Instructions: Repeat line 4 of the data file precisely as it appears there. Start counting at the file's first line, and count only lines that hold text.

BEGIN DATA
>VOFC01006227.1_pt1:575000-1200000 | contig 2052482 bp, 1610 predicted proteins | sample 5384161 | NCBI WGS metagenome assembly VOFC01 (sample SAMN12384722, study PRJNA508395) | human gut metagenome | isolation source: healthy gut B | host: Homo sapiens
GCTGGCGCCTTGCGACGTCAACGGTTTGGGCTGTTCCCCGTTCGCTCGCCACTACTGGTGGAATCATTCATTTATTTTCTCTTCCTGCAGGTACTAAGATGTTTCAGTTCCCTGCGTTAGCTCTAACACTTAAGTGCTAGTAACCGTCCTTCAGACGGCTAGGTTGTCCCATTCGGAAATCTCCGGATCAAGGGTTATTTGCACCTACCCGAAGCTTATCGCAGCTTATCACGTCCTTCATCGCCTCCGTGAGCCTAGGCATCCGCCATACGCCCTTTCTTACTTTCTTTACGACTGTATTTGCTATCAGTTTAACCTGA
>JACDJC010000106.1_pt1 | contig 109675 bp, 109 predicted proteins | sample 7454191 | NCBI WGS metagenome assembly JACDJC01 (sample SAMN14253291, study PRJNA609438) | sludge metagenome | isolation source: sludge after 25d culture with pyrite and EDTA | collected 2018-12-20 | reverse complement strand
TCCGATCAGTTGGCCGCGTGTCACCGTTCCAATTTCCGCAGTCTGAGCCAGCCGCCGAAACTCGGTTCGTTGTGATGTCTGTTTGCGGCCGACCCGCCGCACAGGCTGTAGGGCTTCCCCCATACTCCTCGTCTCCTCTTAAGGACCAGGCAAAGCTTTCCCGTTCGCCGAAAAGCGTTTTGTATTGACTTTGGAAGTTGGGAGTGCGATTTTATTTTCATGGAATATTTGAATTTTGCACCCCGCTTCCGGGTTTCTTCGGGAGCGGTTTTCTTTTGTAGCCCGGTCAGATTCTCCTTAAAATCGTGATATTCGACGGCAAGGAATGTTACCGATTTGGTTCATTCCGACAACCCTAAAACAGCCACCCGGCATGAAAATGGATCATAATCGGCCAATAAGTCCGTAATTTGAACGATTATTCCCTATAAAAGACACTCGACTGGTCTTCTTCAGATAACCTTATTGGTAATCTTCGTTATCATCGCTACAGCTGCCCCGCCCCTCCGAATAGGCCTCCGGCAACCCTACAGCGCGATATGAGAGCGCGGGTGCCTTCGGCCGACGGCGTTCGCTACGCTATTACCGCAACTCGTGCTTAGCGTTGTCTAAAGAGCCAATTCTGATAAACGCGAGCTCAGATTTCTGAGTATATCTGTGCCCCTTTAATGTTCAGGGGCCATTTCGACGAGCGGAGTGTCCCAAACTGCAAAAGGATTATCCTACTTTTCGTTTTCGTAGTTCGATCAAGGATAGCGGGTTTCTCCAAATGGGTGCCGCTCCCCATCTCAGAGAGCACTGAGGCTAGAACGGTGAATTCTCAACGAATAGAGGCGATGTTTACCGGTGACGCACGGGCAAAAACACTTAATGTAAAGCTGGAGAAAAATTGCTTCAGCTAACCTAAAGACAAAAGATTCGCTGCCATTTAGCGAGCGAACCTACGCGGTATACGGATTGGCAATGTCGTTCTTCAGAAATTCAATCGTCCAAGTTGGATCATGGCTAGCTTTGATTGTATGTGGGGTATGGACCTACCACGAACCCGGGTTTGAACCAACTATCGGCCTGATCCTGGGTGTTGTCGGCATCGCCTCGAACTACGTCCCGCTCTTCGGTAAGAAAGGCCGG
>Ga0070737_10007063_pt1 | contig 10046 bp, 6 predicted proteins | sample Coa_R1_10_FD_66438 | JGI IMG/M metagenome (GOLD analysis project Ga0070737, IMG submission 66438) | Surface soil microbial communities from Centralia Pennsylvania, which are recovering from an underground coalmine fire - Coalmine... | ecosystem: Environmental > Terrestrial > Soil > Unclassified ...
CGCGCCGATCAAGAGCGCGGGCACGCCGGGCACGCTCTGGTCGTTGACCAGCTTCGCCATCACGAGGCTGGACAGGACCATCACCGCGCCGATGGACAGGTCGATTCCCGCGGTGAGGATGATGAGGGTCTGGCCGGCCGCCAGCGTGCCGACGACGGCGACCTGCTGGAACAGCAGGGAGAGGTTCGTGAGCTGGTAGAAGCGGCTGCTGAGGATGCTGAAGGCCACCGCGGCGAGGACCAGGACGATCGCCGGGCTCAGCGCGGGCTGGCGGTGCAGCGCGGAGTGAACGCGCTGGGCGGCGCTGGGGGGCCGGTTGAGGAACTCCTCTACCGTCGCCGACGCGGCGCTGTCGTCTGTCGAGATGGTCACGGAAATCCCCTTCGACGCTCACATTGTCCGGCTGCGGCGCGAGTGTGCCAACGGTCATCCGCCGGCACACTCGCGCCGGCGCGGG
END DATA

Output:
TCCGATCAGTTGGCCGCGTGTCACCGTTCCAATTTCCGCAGTCTGAGCCAGCCGCCGAAACTCGGTTCGTTGTGATGTCTGTTTGCGGCCGACCCGCCGCACAGGCTGTAGGGCTTCCCCCATACTCCTCGTCTCCTCTTAAGGACCAGGCAAAGCTTTCCCGTTCGCCGAAAAGCGTTTTGTATTGACTTTGGAAGTTGGGAGTGCGATTTTATTTTCATGGAATATTTGAATTTTGCACCCCGCTTCCGGGTTTCTTCGGGAGCGGTTTTCTTTTGTAGCCCGGTCAGATTCTCCTTAAAATCGTGATATTCGACGGCAAGGAATGTTACCGATTTGGTTCATTCCGACAACCCTAAAACAGCCACCCGGCATGAAAATGGATCATAATCGGCCAATAAGTCCGTAATTTGAACGATTATTCCCTATAAAAGACACTCGACTGGTCTTCTTCAGATAACCTTATTGGTAATCTTCGTTATCATCGCTACAGCTGCCCCGCCCCTCCGAATAGGCCTCCGGCAACCCTACAGCGCGATATGAGAGCGCGGGTGCCTTCGGCCGACGGCGTTCGCTACGCTATTACCGCAACTCGTGCTTAGCGTTGTCTAAAGAGCCAATTCTGATAAACGCGAGCTCAGATTTCTGAGTATATCTGTGCCCCTTTAATGTTCAGGGGCCATTTCGACGAGCGGAGTGTCCCAAACTGCAAAAGGATTATCCTACTTTTCGTTTTCGTAGTTCGATCAAGGATAGCGGGTTTCTCCAAATGGGTGCCGCTCCCCATCTCAGAGAGCACTGAGGCTAGAACGGTGAATTCTCAACGAATAGAGGCGATGTTTACCGGTGACGCACGGGCAAAAACACTTAATGTAAAGCTGGAGAAAAATTGCTTCAGCTAACCTAAAGACAAAAGATTCGCTGCCATTTAGCGAGCGAACCTACGCGGTATACGGATTGGCAATGTCGTTCTTCAGAAATTCAATCGTCCAAGTTGGATCATGGCTAGCTTTGATTGTATGTGGGGTATGGACCTACCACGAACCCGGGTTTGAACCAACTATCGGCCTGATCCTGGGTGTTGTCGGCATCGCCTCGAACTACGTCCCGCTCTTCGGTAAGAAAGGCCGG